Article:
hens pecking at combs, bleeding, comb almost gone!

Discussion in 'Emergencies / Diseases / Injuries and Cures' started by andreamunroe, Nov 9, 2009.

  1. andreamunroe

    andreamunroe Out Of The Brooder

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    Apr 22, 2009
    Hey there,

    I have 4 hens: 1 rhode island red, 2 black australorps, and 1 barred rock. They are all about 6 months old, and just started laying kind of sporadically last week (we get 2 eggs on the same day, then no more for 4 or 5 days, then 2 more). They live in a coop that is 3' x 4' with a perch going crossways (3'), their nestbox is situated at about the same height with the feeder hanging underneath (though they aren't laying in the nestbox... but thats not important at the moment, and i've read about how to go about correcting this problem so I'll do that soon). There is a large window in the coop, and more than adequate ventilation. They have access to a run which is 3' x 6', which has a 3' perch in it. We move the coop and run to new grass every 4 or so days, and until lately we've been keeping the waterer outside, but have now put it inside because of freezing temperatures at night. I started supplemental lighting about a month ago, to bring the daylight hours to 14 total. I'm using a 13W compact fluorescent bulb at the moment.

    My husband has been sick with a flu for the past few days, so to be honest I haven't spent any time at all with the hens in a few days- just fed and watered them and checked for eggs. But this morning I went out to feed, water, check for eggs, and move the coop, and there was blood splattered on the inside walls of the coop (it is painted white, so it was VERY obvious and quite disturbing!). I let the hens out (we live in town, but I often let them roam around the yard), and checked them out. The 2 blacks are bleeding from their combs, which look to be really pecked... one of the hens is missing at least 1/3 or more of her comb, and there is black dried blood all around it. I don't know who is pecking who, but the RIR and the BR look fine.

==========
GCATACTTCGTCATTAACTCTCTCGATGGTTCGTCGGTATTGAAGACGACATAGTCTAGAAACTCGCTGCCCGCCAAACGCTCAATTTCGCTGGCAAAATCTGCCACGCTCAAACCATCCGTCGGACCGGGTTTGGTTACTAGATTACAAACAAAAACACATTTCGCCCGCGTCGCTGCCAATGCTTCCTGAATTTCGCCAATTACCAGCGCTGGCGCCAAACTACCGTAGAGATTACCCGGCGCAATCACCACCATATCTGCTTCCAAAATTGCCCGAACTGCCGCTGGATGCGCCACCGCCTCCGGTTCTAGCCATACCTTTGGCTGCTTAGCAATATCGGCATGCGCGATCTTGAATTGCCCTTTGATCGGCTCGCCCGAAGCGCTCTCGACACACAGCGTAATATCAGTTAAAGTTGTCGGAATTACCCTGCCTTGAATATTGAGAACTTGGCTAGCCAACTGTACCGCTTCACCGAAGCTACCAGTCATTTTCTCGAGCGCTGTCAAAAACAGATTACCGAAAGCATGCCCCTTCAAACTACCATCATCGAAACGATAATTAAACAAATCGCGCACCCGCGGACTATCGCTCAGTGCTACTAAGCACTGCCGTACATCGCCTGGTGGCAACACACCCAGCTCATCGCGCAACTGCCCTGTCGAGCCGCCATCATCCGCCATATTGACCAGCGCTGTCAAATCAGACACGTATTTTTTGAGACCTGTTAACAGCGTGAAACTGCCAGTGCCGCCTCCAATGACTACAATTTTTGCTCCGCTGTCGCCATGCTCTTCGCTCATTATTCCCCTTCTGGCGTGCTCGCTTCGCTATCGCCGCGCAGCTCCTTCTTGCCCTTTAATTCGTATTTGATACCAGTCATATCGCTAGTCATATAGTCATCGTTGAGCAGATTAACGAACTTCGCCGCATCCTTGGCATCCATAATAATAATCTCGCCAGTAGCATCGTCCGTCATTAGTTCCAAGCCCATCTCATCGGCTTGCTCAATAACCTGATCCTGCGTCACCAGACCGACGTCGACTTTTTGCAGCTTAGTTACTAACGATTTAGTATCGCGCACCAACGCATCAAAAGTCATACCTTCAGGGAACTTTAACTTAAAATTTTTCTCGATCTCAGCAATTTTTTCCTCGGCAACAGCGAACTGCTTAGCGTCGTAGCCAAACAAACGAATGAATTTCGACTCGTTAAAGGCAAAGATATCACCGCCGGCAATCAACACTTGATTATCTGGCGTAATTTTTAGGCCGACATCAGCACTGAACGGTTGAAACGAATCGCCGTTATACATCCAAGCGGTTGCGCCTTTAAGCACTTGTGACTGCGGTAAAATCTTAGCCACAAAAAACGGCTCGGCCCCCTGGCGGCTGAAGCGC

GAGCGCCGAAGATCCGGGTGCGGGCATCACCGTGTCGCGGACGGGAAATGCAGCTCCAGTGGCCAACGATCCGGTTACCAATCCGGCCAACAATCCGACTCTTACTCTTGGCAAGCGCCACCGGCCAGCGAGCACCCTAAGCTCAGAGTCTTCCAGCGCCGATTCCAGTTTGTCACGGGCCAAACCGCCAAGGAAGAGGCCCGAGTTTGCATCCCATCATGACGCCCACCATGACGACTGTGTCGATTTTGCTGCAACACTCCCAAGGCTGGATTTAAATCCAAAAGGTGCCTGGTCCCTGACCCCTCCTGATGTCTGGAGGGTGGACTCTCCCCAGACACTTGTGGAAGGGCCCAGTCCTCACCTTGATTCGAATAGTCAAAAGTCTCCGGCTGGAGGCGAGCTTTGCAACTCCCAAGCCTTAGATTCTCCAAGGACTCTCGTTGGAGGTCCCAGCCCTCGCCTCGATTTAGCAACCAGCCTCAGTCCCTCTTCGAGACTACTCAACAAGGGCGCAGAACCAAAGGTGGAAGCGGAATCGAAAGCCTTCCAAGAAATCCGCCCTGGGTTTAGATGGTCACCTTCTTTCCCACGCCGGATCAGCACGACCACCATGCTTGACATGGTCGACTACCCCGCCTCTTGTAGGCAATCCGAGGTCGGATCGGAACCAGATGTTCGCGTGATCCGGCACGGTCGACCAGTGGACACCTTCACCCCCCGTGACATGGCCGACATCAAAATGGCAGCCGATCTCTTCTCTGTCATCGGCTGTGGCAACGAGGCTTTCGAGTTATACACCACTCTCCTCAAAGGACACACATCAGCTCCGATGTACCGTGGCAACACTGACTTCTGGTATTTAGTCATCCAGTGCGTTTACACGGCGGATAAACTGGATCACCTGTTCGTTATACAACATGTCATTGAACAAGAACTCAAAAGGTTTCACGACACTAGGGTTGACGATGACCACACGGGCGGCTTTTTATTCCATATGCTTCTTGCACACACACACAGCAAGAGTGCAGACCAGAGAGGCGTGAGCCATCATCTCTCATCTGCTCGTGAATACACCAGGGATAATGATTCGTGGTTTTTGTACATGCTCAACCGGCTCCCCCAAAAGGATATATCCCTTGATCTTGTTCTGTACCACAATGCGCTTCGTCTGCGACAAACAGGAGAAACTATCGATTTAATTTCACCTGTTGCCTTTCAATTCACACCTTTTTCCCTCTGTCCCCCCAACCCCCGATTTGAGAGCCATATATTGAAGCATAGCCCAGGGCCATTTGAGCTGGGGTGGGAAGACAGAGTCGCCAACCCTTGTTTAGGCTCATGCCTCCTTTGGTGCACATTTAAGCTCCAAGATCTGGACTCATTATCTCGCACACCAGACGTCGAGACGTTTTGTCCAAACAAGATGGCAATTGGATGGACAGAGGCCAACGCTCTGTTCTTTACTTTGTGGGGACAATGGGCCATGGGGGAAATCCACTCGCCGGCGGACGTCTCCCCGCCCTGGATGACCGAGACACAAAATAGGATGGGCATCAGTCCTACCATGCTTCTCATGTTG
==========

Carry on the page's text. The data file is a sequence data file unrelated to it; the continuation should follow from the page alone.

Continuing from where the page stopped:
I have read that hens can get aggressive when they first start to lay, and that sometimes the introduction of lighting can also cause/increase pecking. The coops is insulated to R-10, and the nights haven't been that cold yet (certainly no lower than -5'C, I'm not exactly sure), so I don't think it started with frostbite. When I went into the coop this morning, their water had been tipped over- could they have been fighting over that? Or maybe the coop is feeling more crowded since the waterer is now taking up floor space, and it is a small coop to begin with? Maybe it is just the PMS that comes with the start of laying?